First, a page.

Picturefill 2.0: Use the <picture> element today

Posted by Scott on 04/21/2014

We started the Picturefill project over 2 years ago to provide an easy, responsible, and immediately-usable approach to delivering appropriate images to every browser and device – a goal commonly called “responsive images.” Since then, the approach has been used widely, on sites like Microsoft.com, Dribbble.com, and more.

Until now, Picturefill supported span-based HTML markup that mimicked a pattern we hoped would one day become a web standard: namely, the picture element and its associated features. Following the hard work of the Responsive Images Community Group (chaired by Filament Group's own Mat Marquis), we're pleased to report that there are native picture implementations in development for Chrome, Firefox, Opera, and potentially others!

With this news, this week we released a new version of Picturefill that will make the real picture element work in existing browsers, which means you can start using picture today. Picturefill is endorsed by the RICG as well, and we're getting great help from the community to ensure that the implementation lines up with the spec.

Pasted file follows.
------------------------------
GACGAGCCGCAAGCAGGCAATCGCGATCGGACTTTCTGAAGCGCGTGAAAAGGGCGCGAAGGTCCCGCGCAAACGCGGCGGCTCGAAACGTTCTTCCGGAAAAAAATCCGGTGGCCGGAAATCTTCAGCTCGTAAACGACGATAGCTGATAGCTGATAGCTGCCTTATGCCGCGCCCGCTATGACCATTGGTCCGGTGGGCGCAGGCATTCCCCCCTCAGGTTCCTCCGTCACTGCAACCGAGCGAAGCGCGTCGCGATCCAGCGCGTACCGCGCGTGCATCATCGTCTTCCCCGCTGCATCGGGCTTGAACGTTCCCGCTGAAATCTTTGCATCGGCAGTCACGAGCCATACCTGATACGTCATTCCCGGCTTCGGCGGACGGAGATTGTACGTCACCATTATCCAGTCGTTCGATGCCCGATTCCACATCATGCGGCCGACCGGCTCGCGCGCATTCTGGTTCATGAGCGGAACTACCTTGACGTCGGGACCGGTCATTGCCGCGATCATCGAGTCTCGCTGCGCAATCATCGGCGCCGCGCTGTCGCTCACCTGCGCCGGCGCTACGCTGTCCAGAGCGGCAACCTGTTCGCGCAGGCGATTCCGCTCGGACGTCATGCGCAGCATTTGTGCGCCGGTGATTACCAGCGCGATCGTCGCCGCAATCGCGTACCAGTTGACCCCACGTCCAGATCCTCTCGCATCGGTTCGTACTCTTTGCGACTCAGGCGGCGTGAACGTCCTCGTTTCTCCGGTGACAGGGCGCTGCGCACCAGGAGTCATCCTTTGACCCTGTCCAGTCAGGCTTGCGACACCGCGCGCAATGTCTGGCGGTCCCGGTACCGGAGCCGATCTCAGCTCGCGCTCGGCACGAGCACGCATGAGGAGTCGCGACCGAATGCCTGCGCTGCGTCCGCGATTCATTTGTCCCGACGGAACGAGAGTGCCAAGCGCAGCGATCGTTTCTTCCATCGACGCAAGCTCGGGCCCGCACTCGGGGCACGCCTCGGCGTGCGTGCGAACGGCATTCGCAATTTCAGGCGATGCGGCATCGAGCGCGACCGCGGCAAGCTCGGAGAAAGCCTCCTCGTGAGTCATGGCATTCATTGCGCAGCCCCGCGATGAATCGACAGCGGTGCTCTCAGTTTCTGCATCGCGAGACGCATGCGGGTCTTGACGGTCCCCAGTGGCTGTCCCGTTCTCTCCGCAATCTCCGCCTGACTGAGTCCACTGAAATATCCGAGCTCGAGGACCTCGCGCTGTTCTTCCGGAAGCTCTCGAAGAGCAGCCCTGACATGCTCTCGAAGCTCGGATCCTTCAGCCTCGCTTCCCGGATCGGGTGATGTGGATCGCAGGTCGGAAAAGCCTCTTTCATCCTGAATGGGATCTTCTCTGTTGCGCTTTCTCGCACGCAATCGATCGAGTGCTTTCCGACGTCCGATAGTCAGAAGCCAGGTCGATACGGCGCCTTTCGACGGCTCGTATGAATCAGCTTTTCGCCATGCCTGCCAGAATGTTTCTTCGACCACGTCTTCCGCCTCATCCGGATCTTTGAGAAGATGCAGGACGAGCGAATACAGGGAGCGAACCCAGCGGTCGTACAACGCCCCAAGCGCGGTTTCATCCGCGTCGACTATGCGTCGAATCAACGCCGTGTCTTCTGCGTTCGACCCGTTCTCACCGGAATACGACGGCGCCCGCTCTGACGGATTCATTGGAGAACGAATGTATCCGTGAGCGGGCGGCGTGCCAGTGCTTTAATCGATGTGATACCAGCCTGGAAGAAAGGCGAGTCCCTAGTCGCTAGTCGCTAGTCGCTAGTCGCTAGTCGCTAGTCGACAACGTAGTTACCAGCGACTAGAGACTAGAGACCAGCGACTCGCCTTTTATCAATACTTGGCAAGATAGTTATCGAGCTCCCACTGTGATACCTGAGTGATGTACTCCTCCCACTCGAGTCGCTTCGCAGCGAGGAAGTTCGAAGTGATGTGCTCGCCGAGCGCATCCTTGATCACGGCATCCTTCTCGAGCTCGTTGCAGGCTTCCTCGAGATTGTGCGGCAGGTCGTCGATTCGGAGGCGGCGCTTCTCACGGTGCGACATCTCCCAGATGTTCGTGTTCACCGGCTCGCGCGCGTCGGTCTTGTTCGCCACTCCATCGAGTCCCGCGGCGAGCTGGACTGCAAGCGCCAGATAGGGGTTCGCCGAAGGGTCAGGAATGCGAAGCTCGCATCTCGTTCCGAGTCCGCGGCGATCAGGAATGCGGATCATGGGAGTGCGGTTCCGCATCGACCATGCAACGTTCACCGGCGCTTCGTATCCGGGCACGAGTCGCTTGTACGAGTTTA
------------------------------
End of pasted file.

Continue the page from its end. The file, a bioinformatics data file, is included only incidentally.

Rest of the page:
There's plenty to learn about using the new picture element and associated technologies, so we'd recommend heading over to the new Picturefill project site for examples, documentation, and support information. Also, it's worth noting that the initial version of Picturefill (currently version 1.3) will continue to be maintained, as it may make sense to continue using it for a little while depending on your project support requirements (drawbacks to version 2 include a lack of fallback imagery in non-JavaScript environments, and an increased filesize).

This Picturefill release is an alpha, and we intend to have a beta release in the coming weeks as well. Stay tuned!

Picturefill project site